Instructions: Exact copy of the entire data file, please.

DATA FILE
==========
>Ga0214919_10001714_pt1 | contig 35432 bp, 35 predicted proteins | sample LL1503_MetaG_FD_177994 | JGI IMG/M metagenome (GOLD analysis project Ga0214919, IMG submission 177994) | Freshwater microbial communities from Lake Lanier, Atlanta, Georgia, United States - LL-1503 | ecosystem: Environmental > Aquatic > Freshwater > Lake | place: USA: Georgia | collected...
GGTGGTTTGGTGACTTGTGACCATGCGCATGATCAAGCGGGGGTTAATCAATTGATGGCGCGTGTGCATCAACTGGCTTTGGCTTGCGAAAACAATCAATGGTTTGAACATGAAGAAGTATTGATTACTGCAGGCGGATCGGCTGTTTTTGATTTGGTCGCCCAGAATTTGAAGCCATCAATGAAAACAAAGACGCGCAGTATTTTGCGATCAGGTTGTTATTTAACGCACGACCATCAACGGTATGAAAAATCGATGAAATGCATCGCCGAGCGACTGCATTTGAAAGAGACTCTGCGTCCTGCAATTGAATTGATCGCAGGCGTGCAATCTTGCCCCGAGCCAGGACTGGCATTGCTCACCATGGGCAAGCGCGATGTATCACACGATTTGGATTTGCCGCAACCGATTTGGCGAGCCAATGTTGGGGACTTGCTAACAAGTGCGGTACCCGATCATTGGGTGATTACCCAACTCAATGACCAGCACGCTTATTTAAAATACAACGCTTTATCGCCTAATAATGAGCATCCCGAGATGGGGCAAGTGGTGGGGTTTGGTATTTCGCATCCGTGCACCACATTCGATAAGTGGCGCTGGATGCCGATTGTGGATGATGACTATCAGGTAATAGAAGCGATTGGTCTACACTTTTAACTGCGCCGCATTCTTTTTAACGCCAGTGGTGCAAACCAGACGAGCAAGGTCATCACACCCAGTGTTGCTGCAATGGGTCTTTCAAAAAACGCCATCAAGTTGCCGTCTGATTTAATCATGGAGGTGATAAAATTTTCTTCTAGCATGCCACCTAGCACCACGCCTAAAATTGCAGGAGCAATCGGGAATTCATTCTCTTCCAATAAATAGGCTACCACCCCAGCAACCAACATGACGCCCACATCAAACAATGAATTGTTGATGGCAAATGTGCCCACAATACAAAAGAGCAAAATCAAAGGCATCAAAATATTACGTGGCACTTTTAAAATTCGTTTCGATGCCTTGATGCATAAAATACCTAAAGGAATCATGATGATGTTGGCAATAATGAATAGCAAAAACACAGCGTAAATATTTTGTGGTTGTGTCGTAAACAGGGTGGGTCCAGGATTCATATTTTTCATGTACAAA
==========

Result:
>Ga0214919_10001714_pt1 | contig 35432 bp, 35 predicted proteins | sample LL1503_MetaG_FD_177994 | JGI IMG/M metagenome (GOLD analysis project Ga0214919, IMG submission 177994) | Freshwater microbial communities from Lake Lanier, Atlanta, Georgia, United States - LL-1503 | ecosystem: Environmental > Aquatic > Freshwater > Lake | place: USA: Georgia | collected...
GGTGGTTTGGTGACTTGTGACCATGCGCATGATCAAGCGGGGGTTAATCAATTGATGGCGCGTGTGCATCAACTGGCTTTGGCTTGCGAAAACAATCAATGGTTTGAACATGAAGAAGTATTGATTACTGCAGGCGGATCGGCTGTTTTTGATTTGGTCGCCCAGAATTTGAAGCCATCAATGAAAACAAAGACGCGCAGTATTTTGCGATCAGGTTGTTATTTAACGCACGACCATCAACGGTATGAAAAATCGATGAAATGCATCGCCGAGCGACTGCATTTGAAAGAGACTCTGCGTCCTGCAATTGAATTGATCGCAGGCGTGCAATCTTGCCCCGAGCCAGGACTGGCATTGCTCACCATGGGCAAGCGCGATGTATCACACGATTTGGATTTGCCGCAACCGATTTGGCGAGCCAATGTTGGGGACTTGCTAACAAGTGCGGTACCCGATCATTGGGTGATTACCCAACTCAATGACCAGCACGCTTATTTAAAATACAACGCTTTATCGCCTAATAATGAGCATCCCGAGATGGGGCAAGTGGTGGGGTTTGGTATTTCGCATCCGTGCACCACATTCGATAAGTGGCGCTGGATGCCGATTGTGGATGATGACTATCAGGTAATAGAAGCGATTGGTCTACACTTTTAACTGCGCCGCATTCTTTTTAACGCCAGTGGTGCAAACCAGACGAGCAAGGTCATCACACCCAGTGTTGCTGCAATGGGTCTTTCAAAAAACGCCATCAAGTTGCCGTCTGATTTAATCATGGAGGTGATAAAATTTTCTTCTAGCATGCCACCTAGCACCACGCCTAAAATTGCAGGAGCAATCGGGAATTCATTCTCTTCCAATAAATAGGCTACCACCCCAGCAACCAACATGACGCCCACATCAAACAATGAATTGTTGATGGCAAATGTGCCCACAATACAAAAGAGCAAAATCAAAGGCATCAAAATATTACGTGGCACTTTTAAAATTCGTTTCGATGCCTTGATGCATAAAATACCTAAAGGAATCATGATGATGTTGGCAATAATGAATAGCAAAAACACAGCGTAAATATTTTGTGGTTGTGTCGTAAACAGGGTGGGTCCAGGATTCATATTTTTCATGTACAAA